I still do it.

But I falter from time to time. Step on cracks all the time and my Mama is perfectly fine.

Recently, I was in a Delhi shop. Narrow as all get out. One of the employees had a ladder out in the middle of the floor. No way for me to go around it. So I waited. Waited some more. There was no way I was walking under that thing. No way.

Also have this other thing. I should always leave from the same door I entered. Not sure where that one came from but I am always aware of it.

But this is absolutely one superstition that should be left by the door.

Here is why.

In 2003 I was living in Dallas, Texas. On a February evening, many, many miles away in my home state of Rhode Island there was a terrible fire in a night club. It claimed the lives of one hundred men and women. And injured hundreds of others. Like horribly injured.

Young people were just having an evening out, listening to music and enjoying a respite from one of New England’s long winter nights. Like I did many a time. As you probably did.

Pyrotechnics (fireworks) which were meant to add a bit to the show ignited the foam that was used for sound insulation in the walls and ceiling. Within FIVE minutes the Station club in West Warwick was engulfed.

People could not see the exits due to the heavy smoke. There was also a massive crush as people tried to get out the main exit. The place where they entered at the beginning of the evening.

So there were different causes of death that night.

The following is a video, taken ten years ago, of my cousin John who was a firefighter in Warwick. It also features his bandmate (yes, singing firefighters) who was actually present at the Station when the fire began. The video is dated 2007 and John has recently retired as a Lieutenant. But the message in this clip is still as important today as it was then.

You do not need to leave from the same door you entered.

John is still in the band and after the tragic Station fire the group would post a floor plan of each venue on their website. He states how important it is to make note of an exit.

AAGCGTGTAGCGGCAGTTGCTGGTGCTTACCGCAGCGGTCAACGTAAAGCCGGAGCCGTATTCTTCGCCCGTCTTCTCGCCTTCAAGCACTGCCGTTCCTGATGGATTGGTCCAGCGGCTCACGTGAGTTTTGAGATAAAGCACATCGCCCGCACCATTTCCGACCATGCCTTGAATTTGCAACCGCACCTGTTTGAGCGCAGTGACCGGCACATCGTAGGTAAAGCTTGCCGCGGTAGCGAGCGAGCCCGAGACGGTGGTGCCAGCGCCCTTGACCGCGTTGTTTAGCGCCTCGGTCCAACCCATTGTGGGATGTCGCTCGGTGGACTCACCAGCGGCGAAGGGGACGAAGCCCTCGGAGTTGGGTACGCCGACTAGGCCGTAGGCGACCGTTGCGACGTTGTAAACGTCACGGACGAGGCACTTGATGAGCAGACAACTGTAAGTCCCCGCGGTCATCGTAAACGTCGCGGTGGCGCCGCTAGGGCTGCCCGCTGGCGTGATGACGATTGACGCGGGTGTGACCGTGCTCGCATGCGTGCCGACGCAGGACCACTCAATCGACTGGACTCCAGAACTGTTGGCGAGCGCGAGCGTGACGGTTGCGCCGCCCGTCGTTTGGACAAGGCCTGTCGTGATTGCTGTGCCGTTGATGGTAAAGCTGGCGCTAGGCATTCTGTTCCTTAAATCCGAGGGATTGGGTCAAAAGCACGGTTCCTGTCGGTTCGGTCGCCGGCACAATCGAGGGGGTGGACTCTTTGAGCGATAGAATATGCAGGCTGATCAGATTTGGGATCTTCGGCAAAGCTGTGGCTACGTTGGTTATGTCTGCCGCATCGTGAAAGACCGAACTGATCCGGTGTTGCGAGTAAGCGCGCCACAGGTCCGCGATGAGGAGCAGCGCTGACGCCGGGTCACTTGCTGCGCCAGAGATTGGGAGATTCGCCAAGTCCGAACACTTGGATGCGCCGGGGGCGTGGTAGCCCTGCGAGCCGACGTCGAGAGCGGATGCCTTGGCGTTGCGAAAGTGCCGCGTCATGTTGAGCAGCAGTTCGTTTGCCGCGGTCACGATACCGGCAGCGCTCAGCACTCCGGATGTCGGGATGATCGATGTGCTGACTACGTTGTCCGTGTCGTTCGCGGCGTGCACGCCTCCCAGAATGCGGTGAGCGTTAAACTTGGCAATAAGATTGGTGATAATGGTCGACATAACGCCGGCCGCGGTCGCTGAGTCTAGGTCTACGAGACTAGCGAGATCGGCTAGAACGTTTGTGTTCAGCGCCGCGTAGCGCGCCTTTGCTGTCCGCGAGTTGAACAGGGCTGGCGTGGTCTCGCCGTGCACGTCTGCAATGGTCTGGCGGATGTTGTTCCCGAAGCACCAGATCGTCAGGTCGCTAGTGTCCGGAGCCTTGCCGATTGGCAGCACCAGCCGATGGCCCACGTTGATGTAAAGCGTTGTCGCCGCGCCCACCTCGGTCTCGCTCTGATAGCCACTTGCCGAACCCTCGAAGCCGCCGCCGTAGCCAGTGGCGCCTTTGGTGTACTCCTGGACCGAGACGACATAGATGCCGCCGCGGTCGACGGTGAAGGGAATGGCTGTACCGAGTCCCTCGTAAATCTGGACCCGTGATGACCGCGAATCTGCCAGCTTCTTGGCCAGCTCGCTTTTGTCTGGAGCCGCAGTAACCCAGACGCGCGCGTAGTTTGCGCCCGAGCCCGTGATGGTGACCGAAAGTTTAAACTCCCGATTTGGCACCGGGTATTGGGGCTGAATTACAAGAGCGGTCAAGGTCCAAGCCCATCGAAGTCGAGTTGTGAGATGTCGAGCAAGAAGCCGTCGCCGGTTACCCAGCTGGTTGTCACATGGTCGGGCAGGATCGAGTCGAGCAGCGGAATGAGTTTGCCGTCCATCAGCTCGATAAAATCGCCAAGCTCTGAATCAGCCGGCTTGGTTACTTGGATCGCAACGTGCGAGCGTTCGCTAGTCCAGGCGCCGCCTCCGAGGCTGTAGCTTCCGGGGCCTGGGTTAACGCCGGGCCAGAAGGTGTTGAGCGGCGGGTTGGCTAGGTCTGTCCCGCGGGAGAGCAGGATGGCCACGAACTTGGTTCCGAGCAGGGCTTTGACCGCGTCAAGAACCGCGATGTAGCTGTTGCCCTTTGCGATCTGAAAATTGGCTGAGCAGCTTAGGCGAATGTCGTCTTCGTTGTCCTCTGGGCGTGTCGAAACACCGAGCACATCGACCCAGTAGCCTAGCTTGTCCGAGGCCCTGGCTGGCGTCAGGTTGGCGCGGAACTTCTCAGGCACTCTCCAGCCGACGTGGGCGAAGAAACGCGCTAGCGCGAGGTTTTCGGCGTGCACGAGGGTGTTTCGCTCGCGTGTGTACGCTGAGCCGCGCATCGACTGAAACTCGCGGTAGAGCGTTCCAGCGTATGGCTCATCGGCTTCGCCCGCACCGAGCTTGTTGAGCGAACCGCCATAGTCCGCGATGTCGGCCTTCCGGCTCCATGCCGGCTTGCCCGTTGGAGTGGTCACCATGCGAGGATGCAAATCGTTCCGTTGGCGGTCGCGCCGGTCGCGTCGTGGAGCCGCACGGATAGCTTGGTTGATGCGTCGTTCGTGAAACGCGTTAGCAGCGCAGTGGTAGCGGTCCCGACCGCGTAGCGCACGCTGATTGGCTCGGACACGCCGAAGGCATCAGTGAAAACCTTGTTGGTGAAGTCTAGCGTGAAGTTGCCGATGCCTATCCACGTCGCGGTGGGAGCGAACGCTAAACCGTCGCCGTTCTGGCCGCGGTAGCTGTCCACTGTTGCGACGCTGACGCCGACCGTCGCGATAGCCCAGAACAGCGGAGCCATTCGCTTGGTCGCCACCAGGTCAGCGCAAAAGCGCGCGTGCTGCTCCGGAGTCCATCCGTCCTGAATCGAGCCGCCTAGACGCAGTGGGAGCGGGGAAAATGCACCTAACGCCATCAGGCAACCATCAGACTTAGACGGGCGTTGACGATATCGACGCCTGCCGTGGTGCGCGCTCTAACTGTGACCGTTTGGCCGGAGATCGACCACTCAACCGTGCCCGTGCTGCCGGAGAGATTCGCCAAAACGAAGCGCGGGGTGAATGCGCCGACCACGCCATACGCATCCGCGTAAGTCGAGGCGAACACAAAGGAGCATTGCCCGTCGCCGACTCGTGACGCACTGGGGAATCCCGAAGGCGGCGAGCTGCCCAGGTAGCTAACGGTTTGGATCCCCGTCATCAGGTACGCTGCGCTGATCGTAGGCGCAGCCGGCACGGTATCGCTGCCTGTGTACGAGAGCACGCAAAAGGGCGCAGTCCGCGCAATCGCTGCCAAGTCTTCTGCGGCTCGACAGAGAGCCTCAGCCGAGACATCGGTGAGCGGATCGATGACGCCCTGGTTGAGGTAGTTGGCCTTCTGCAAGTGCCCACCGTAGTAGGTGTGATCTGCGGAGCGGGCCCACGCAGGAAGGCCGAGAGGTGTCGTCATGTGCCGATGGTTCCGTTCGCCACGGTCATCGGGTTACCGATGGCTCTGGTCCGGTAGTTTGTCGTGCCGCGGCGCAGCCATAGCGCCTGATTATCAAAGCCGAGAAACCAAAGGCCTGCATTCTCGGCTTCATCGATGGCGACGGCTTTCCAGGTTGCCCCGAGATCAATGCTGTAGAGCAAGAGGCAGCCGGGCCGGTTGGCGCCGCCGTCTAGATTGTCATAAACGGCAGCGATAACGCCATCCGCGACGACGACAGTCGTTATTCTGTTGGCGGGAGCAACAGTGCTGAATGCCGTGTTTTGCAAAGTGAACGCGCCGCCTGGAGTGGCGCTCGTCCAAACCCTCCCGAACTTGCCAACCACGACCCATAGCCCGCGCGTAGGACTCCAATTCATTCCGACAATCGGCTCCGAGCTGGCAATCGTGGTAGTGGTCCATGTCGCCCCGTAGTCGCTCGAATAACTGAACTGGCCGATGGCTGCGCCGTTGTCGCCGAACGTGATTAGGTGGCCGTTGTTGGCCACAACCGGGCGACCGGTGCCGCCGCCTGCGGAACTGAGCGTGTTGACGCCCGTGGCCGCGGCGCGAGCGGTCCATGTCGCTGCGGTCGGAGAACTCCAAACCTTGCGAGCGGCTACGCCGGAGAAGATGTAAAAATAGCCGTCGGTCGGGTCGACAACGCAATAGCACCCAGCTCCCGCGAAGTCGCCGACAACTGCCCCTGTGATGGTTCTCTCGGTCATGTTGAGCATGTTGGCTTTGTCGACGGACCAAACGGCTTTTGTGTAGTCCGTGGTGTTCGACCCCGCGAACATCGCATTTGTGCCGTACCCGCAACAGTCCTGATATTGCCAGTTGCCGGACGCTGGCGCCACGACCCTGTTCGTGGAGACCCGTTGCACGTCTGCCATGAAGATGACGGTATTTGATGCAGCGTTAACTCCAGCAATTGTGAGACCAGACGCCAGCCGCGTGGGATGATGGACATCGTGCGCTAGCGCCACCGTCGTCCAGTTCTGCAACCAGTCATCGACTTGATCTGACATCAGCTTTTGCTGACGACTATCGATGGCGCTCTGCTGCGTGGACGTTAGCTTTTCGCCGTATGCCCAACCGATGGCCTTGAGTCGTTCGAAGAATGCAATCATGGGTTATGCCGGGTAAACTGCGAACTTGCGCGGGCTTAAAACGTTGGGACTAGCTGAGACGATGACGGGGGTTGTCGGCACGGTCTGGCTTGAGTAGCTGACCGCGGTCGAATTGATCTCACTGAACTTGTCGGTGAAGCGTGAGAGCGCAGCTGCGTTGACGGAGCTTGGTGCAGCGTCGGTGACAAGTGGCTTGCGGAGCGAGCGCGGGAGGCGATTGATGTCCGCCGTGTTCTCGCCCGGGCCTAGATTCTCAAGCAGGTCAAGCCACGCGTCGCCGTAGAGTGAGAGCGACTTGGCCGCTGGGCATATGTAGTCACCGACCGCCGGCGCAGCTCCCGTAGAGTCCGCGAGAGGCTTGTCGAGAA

I also learned something yesterday that struck a similar chord.

A family that I knew in Kuala Lumpur was recently on a holiday in Yangon, Myanmar. Yes, the perks of living in Asia.

Seems that on October 19th they were asleep in their lovely, colonial era hotel only to be wakened around 3:00am by banging noises. Sounded like people yelling and pounding on doors. But the family couldn’t understand what they were saying. Maybe drunken revelry? Terrorism?

They tried the front desk. No one answering. Finally someone picked up and told them to evacuate immediately due to a fire in the hotel.

The two teen daughters left first and then the parents a few minutes later. The mom was sort of freaked about the separation but they were soon reunited and safe.

Police were shoving people aside and trying to evacuate but there was no clear communication, very disorganized and pitch black.

I want to just note here that this luxurious, teak and iconic hotel was considered a 5 Star property.  So it doesn’t really matter where you stay. The rules for your personal safety should always be the same. Regardless of the price tag. Or tag line.

Her advice?

“Don’t take for granted emergency exit information.”